Then I got a second leg warmth opinion from my wife. She spent way more time comparing my lower legs than I did, eventually concluding, "Maybe the right one is a little bit warmer."
That tiny maybe got me to thinking that I should go to Salem Health Urgent Care to rule out a blood clot. However, that didn't turn out to be as simple as I expected, even though it was easy to make an online appointment for 2:40 pm with a Nurse Practitioner. And I was seen close to on-time.
She felt my legs, questioned me about the pain I'd been having, and did her own measurement of my calves. She also prescribed a topical NSAID that could replace the oral Advil I'd been taking, but seemingly with less risk of side effects. Somewhat surprisingly, though, she also strongly recommended that I get an ultrasound to make sure I didn't have a blood clot in my leg.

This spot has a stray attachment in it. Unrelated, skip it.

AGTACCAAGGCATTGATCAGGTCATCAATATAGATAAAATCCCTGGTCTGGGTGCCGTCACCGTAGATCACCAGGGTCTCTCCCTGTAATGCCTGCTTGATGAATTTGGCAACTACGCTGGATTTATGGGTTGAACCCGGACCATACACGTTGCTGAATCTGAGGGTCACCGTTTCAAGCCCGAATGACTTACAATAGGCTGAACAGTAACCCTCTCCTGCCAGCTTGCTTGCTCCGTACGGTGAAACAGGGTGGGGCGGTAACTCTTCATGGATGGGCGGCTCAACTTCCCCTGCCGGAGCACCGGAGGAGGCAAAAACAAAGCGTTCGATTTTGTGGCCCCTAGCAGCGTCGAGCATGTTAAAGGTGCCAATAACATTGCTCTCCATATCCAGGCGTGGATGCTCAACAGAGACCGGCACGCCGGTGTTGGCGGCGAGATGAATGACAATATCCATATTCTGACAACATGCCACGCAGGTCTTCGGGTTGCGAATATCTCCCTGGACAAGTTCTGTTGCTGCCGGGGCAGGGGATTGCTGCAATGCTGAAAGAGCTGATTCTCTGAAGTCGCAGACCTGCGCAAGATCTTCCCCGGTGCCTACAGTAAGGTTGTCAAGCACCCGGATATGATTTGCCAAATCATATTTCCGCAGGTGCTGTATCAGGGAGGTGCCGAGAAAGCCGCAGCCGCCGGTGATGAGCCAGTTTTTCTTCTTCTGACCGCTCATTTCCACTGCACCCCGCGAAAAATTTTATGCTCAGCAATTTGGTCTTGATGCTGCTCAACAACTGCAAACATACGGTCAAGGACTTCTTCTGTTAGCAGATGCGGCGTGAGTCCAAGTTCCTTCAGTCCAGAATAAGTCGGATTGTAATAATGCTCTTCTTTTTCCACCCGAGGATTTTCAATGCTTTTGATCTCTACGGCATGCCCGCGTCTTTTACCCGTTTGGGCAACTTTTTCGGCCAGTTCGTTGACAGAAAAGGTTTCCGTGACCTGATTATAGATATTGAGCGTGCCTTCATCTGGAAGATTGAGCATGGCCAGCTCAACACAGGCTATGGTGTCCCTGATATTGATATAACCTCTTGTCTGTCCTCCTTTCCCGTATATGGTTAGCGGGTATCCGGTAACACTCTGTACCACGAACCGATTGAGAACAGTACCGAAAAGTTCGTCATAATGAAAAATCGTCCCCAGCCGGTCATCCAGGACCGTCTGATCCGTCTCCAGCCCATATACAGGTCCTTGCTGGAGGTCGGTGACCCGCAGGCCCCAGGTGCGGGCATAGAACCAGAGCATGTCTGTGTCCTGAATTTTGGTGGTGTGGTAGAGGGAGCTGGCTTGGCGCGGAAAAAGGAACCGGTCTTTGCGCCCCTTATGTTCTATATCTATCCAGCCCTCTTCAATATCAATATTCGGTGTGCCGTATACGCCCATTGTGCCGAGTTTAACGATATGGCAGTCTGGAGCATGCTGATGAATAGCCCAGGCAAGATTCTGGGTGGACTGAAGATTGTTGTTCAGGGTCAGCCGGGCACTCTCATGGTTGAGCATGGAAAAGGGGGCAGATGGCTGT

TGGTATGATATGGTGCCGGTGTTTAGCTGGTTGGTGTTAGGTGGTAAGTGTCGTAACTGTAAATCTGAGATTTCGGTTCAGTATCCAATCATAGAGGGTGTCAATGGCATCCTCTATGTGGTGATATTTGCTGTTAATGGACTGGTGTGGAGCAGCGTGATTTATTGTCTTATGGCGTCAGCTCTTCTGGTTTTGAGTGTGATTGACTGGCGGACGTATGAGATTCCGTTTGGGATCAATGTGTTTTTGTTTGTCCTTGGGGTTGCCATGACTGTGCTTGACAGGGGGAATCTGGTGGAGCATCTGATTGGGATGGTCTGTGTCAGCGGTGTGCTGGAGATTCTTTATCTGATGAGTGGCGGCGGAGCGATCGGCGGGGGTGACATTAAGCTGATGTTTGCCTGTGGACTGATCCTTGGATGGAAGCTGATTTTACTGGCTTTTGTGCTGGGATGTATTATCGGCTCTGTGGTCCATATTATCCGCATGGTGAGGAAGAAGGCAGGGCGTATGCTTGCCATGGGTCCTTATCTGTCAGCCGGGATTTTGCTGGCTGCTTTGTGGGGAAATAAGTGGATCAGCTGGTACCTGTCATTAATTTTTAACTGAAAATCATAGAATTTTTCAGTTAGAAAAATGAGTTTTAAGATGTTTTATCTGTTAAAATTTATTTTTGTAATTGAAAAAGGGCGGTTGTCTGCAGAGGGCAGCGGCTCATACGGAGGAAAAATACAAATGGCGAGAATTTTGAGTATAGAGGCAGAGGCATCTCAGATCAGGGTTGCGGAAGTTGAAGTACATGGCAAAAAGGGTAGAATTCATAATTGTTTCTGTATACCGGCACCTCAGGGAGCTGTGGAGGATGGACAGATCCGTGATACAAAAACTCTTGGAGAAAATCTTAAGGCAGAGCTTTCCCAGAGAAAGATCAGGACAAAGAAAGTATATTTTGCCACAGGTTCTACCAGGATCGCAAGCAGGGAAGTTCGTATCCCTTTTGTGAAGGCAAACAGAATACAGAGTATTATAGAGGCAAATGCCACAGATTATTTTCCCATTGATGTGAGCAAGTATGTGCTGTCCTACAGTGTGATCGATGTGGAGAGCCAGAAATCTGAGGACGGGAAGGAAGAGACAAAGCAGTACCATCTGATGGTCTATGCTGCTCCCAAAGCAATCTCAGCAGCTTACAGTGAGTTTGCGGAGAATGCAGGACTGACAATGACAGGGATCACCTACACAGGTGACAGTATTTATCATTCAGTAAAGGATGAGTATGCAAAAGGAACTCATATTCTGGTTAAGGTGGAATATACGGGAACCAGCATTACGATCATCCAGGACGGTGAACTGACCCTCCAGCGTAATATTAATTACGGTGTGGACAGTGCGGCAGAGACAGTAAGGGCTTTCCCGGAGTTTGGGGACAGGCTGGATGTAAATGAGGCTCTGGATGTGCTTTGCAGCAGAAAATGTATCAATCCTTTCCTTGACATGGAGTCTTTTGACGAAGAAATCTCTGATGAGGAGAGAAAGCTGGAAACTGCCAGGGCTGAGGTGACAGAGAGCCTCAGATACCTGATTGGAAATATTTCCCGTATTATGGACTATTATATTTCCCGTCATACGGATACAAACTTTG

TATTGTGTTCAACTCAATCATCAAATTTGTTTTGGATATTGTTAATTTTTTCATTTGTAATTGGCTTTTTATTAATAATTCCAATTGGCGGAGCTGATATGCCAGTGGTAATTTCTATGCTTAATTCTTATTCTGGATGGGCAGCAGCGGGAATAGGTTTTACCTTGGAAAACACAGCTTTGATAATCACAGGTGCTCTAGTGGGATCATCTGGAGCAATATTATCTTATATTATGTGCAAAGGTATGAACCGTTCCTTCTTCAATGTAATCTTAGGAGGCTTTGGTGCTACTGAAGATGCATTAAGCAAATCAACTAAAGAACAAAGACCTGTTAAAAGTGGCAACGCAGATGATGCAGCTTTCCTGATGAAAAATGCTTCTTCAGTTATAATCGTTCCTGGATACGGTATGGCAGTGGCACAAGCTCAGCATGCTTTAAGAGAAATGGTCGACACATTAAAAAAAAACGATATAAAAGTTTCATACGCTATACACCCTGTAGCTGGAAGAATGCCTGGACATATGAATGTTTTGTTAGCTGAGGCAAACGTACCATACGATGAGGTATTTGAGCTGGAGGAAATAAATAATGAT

Yes, I was worried about this possibility, as low as the chance was that I had a clot. And it made sense to rule out a potentially fatal problem, like a clot breaking free and heading to my lungs, or maybe even heart.
But having been a health planner and policy analyst in my pre-retirement life, I also was aware of how legal liability concerns can affect medical care decisions. I'm not saying that occurred in this case, but just now the Great God Google did reveal a number of law firms who have web pages along the lines of "Medical Malpractice for Failure to Diagnose Deep Vein Thrombosis."
The symptoms of DVT can be missed or misdiagnosed. This can be extremely dangerous because a person may think that they have something simple like a leg cramp or strain when they actually are experiencing symptoms of DVT.